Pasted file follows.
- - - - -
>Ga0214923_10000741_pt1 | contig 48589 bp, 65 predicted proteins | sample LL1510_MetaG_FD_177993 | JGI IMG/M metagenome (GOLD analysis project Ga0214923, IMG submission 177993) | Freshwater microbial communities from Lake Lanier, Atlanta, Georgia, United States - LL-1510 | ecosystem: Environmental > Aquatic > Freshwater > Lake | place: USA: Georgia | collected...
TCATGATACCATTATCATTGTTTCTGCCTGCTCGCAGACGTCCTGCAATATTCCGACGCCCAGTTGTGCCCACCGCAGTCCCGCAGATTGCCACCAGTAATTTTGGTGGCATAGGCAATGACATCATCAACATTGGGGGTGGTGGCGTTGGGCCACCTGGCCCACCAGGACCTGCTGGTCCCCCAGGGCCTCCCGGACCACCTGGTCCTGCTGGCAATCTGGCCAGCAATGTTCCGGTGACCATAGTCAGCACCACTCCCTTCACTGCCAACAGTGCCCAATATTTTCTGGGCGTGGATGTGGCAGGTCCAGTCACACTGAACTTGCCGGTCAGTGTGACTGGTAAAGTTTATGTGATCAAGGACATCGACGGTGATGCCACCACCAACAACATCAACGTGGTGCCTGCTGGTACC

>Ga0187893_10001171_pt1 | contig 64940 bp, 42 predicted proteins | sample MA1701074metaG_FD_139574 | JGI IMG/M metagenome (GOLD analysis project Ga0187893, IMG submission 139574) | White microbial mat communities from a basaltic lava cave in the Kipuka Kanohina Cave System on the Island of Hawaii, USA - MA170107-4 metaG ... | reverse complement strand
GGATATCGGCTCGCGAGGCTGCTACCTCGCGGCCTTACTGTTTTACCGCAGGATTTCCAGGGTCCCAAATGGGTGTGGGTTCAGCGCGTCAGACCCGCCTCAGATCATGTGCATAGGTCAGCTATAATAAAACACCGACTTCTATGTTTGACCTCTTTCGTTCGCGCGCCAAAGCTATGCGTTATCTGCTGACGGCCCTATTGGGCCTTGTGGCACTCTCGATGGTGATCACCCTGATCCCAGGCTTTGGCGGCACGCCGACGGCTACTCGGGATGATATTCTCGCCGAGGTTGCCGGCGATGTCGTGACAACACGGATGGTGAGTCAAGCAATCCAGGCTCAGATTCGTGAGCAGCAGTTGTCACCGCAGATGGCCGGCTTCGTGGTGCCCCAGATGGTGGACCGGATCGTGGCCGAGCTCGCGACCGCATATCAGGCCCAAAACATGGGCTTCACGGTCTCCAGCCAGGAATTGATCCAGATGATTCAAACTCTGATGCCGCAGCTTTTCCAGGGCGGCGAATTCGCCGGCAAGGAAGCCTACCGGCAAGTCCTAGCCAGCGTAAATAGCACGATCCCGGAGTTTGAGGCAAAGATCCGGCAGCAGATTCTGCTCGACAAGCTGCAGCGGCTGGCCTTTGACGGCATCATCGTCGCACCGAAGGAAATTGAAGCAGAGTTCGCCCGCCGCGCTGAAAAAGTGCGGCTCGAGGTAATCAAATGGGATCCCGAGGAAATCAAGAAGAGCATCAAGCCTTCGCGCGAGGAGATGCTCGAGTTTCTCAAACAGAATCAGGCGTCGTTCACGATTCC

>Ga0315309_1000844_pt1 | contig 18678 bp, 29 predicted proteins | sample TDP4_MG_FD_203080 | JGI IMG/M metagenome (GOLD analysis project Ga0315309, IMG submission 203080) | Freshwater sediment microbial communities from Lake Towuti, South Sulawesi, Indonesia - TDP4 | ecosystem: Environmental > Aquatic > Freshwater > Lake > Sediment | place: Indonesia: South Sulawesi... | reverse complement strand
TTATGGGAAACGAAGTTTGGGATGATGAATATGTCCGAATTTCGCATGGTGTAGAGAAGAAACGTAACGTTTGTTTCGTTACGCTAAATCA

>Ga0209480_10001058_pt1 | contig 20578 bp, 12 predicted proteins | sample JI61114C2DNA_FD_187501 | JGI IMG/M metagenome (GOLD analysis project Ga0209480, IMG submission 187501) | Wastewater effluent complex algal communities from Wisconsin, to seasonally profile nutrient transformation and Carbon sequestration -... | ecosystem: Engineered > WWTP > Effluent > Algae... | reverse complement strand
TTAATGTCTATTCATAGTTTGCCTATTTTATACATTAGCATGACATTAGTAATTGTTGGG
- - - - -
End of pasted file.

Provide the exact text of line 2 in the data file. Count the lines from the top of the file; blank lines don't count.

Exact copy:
TCATGATACCATTATCATTGTTTCTGCCTGCTCGCAGACGTCCTGCAATATTCCGACGCCCAGTTGTGCCCACCGCAGTCCCGCAGATTGCCACCAGTAATTTTGGTGGCATAGGCAATGACATCATCAACATTGGGGGTGGTGGCGTTGGGCCACCTGGCCCACCAGGACCTGCTGGTCCCCCAGGGCCTCCCGGACCACCTGGTCCTGCTGGCAATCTGGCCAGCAATGTTCCGGTGACCATAGTCAGCACCACTCCCTTCACTGCCAACAGTGCCCAATATTTTCTGGGCGTGGATGTGGCAGGTCCAGTCACACTGAACTTGCCGGTCAGTGTGACTGGTAAAGTTTATGTGATCAAGGACATCGACGGTGATGCCACCACCAACAACATCAACGTGGTGCCTGCTGGTACC